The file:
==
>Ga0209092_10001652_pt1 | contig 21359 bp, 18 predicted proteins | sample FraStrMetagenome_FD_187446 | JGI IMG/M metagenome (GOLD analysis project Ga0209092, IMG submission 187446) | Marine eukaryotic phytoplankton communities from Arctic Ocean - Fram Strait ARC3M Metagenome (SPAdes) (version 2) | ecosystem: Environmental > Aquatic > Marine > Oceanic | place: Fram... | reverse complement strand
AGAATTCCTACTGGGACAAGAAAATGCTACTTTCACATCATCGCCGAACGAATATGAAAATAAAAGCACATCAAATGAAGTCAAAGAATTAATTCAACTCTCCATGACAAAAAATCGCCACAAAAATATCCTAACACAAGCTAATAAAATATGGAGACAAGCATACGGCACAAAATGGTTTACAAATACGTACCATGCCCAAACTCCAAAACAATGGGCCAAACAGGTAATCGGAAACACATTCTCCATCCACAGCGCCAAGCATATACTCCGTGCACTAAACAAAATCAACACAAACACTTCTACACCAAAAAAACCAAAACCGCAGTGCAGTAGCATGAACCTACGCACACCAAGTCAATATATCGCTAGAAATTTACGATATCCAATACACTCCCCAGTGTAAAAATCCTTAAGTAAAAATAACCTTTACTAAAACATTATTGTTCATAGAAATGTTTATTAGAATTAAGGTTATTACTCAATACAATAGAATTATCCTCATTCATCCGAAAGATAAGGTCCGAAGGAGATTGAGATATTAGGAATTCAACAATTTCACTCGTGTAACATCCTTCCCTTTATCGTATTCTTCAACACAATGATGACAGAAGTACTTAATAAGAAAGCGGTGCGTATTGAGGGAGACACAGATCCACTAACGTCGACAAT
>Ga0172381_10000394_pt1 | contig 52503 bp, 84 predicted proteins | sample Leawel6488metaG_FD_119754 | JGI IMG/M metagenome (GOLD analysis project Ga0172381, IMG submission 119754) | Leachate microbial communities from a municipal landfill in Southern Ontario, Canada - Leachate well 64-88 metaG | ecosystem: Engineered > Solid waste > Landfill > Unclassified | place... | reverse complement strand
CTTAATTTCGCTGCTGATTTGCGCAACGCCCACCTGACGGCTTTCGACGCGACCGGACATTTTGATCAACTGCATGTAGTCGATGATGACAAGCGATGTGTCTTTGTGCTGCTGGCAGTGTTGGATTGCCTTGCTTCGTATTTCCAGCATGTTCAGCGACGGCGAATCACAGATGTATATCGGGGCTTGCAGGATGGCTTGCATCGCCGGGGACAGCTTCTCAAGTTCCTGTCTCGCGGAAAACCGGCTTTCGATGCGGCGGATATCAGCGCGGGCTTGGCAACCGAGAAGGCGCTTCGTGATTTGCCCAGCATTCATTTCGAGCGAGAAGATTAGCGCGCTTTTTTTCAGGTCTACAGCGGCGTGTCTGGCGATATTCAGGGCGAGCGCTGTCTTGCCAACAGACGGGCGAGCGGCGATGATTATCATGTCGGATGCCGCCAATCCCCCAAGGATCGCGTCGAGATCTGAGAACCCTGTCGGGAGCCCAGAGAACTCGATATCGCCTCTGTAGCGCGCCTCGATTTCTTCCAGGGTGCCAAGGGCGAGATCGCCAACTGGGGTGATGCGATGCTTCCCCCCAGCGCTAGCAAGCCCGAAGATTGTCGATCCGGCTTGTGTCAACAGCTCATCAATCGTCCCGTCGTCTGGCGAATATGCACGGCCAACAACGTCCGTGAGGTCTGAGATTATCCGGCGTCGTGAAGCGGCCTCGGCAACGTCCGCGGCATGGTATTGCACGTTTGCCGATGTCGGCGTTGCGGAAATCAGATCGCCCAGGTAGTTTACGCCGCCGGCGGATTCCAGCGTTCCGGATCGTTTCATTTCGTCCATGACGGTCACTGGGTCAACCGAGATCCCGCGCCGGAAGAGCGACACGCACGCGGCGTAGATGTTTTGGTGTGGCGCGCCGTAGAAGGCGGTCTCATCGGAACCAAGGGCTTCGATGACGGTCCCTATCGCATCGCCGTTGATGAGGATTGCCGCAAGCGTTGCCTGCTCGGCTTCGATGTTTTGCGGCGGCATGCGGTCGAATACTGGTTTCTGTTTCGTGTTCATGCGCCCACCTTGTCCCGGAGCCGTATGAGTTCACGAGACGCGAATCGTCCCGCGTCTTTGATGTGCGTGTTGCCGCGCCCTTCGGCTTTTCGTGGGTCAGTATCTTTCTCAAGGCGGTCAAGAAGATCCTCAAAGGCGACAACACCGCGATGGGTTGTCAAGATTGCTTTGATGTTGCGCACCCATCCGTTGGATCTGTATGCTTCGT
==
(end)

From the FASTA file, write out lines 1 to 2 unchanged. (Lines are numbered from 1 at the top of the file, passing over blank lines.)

>Ga0209092_10001652_pt1 | contig 21359 bp, 18 predicted proteins | sample FraStrMetagenome_FD_187446 | JGI IMG/M metagenome (GOLD analysis project Ga0209092, IMG submission 187446) | Marine eukaryotic phytoplankton communities from Arctic Ocean - Fram Strait ARC3M Metagenome (SPAdes) (version 2) | ecosystem: Environmental > Aquatic > Marine > Oceanic | place: Fram... | reverse complement strand
AGAATTCCTACTGGGACAAGAAAATGCTACTTTCACATCATCGCCGAACGAATATGAAAATAAAAGCACATCAAATGAAGTCAAAGAATTAATTCAACTCTCCATGACAAAAAATCGCCACAAAAATATCCTAACACAAGCTAATAAAATATGGAGACAAGCATACGGCACAAAATGGTTTACAAATACGTACCATGCCCAAACTCCAAAACAATGGGCCAAACAGGTAATCGGAAACACATTCTCCATCCACAGCGCCAAGCATATACTCCGTGCACTAAACAAAATCAACACAAACACTTCTACACCAAAAAAACCAAAACCGCAGTGCAGTAGCATGAACCTACGCACACCAAGTCAATATATCGCTAGAAATTTACGATATCCAATACACTCCCCAGTGTAAAAATCCTTAAGTAAAAATAACCTTTACTAAAACATTATTGTTCATAGAAATGTTTATTAGAATTAAGGTTATTACTCAATACAATAGAATTATCCTCATTCATCCGAAAGATAAGGTCCGAAGGAGATTGAGATATTAGGAATTCAACAATTTCACTCGTGTAACATCCTTCCCTTTATCGTATTCTTCAACACAATGATGACAGAAGTACTTAATAAGAAAGCGGTGCGTATTGAGGGAGACACAGATCCACTAACGTCGACAAT